Kobe offered deal from Virtus Bologna: Should he take it?

Should I stay or should I go?

With the scheduled start of the NBA season in serious doubt, this is the question facing Kobe Bryant, now that he's holding a firm offer from Virtus Bologna in Italy to play during the lockout. According to the report, Kobe has a variety of options available to him, from a full-year contract worth $6.7 million to two- and one-month deals, or even a per-game option, paying him pocket change under $740,000 per run. In any scenario, Bryant would have an out to return Stateside should the NBA season start.

There aren't yet signs indicating whether Bryant will actually accept the offer. Perhaps he's mulling it over. If so, here's a handy guide to whether donning the black and white of Virtus Bologna is worth it:

5 Reasons to Take the Offer

  1. The Experience. Kobe grew up in Italy, where his father played professionally. He loves the country, speaks the language and has talked about playing there before he hangs up the sneaks for good. Few, if any, NBA pros have as well honed a sense of basketball history as Kobe. Presumably, it encompasses not just the deeds of hoops legends, but his family history as well. The opportunity to suit up in Italy and connect to his roots while still an elite player would have understandable appeal.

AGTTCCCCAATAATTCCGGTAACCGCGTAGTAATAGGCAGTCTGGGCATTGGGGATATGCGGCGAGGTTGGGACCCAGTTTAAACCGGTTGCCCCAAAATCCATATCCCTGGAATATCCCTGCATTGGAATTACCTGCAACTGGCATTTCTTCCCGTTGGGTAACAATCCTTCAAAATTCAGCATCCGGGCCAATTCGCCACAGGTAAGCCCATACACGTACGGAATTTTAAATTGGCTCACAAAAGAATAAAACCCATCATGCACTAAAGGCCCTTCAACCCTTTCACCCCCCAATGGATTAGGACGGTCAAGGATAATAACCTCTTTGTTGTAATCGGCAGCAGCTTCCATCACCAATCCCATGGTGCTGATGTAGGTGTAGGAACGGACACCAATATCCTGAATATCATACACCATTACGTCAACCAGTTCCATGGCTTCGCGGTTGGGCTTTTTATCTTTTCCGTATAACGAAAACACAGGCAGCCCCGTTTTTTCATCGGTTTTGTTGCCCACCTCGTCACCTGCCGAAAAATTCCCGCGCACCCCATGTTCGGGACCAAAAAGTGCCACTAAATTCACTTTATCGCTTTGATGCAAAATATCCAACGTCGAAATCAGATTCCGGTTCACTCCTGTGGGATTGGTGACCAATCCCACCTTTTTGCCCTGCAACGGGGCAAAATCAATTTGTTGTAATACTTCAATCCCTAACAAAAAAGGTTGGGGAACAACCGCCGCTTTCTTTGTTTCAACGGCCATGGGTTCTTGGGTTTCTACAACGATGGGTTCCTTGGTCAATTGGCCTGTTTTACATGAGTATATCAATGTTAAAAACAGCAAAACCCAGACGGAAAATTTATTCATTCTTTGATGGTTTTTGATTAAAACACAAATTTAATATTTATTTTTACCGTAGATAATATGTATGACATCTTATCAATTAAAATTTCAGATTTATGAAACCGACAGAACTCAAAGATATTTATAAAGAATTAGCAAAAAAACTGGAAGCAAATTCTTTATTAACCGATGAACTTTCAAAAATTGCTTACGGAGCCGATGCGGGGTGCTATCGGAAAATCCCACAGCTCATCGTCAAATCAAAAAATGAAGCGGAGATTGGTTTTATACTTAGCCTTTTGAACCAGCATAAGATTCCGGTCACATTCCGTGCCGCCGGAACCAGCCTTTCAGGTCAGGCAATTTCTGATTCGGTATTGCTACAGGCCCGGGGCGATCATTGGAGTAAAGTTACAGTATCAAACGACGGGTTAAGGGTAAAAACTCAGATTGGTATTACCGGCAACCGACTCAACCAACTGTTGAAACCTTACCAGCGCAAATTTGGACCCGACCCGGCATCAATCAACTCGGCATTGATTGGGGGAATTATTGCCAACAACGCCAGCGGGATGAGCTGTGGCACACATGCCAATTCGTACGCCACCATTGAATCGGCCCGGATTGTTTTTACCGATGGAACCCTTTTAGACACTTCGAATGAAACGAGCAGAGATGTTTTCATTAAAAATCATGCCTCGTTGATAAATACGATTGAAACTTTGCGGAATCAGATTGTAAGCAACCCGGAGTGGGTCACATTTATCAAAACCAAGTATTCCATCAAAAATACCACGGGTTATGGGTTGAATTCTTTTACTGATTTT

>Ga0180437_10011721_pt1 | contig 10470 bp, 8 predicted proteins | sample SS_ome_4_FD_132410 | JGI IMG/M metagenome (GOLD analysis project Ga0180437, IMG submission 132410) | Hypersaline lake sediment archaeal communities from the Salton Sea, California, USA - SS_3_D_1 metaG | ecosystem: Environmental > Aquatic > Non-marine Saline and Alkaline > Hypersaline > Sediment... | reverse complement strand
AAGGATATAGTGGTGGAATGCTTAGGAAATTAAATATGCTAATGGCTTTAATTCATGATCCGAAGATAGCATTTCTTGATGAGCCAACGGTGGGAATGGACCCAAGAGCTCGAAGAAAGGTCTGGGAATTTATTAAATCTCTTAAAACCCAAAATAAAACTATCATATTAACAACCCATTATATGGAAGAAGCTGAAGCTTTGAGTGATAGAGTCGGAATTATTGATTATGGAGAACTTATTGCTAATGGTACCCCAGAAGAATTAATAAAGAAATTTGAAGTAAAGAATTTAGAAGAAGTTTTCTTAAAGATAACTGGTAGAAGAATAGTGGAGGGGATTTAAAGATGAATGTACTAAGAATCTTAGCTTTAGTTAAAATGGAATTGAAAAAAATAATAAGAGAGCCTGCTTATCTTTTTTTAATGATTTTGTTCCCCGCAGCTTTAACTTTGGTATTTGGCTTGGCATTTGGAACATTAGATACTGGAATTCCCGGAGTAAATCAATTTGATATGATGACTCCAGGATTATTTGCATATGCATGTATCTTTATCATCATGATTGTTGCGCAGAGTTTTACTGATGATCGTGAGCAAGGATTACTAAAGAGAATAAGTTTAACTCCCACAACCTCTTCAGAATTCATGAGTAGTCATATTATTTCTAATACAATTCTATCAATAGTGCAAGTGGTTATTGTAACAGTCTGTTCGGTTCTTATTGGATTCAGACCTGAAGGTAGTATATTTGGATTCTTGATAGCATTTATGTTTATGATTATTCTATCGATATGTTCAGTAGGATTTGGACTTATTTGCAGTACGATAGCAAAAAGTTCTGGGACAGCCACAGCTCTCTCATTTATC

2. Virtus Bologna is a Legitimate Team. While they're not Euroleague qualifiers, Virtus is a legit squad in Serie A, one of the better leagues in Europe. He could hang with Chris Douglas-Roberts, formerly of the Bucks. The quality of competition would certainly be better than what he would have seen with, say, Besiktas.

  3. Players Play. If Kobe passes on this and other offers that come, it's not like he's going to be sitting around. He'll be playing somewhere, because that's what these guys do. If he's going to get a run one way or another, why not take advantage of the cultural opportunity for him and his family, in a league with excellent structure?

  4. The Money Ain't Bad. Setting aside for the moment questions about whether he "needs" it, $740K per home game is real cash. Put in perspective, Kobe earned $302,515 per game last season with the Lakers. They wouldn't be wasting his time, at least under the short-term, per-home game contract structure. Plus, the money would be sponsor-provided by Canadian Solar, ensuring he would actually collect (often a problem in European league contracts).

  5. Flexibility. Virtus Bologna is basically allowing Bryant to tailor his desired experience nearly exactly. He could get everything he wants out of it, and nothing he doesn't. Rarely in any profession are opportunities constructed this way.

5 Reasons to Pass on the Offer

  1. Risk, Risk, Risk. Even if he's properly insured against financial loss due to a hypothetical injury on an Italian court -- and there's no way Rob Pelinka would allow him to take the floor if he wasn't -- substantial risk still exists. With only a handful of truly elite seasons left in him, why gamble with his health in a league that will do nothing for his legacy? The man lives to win NBA titles, not a few games in an Italian League. The cultural pull to play there might understandably be strong ... but strong enough to outweigh this?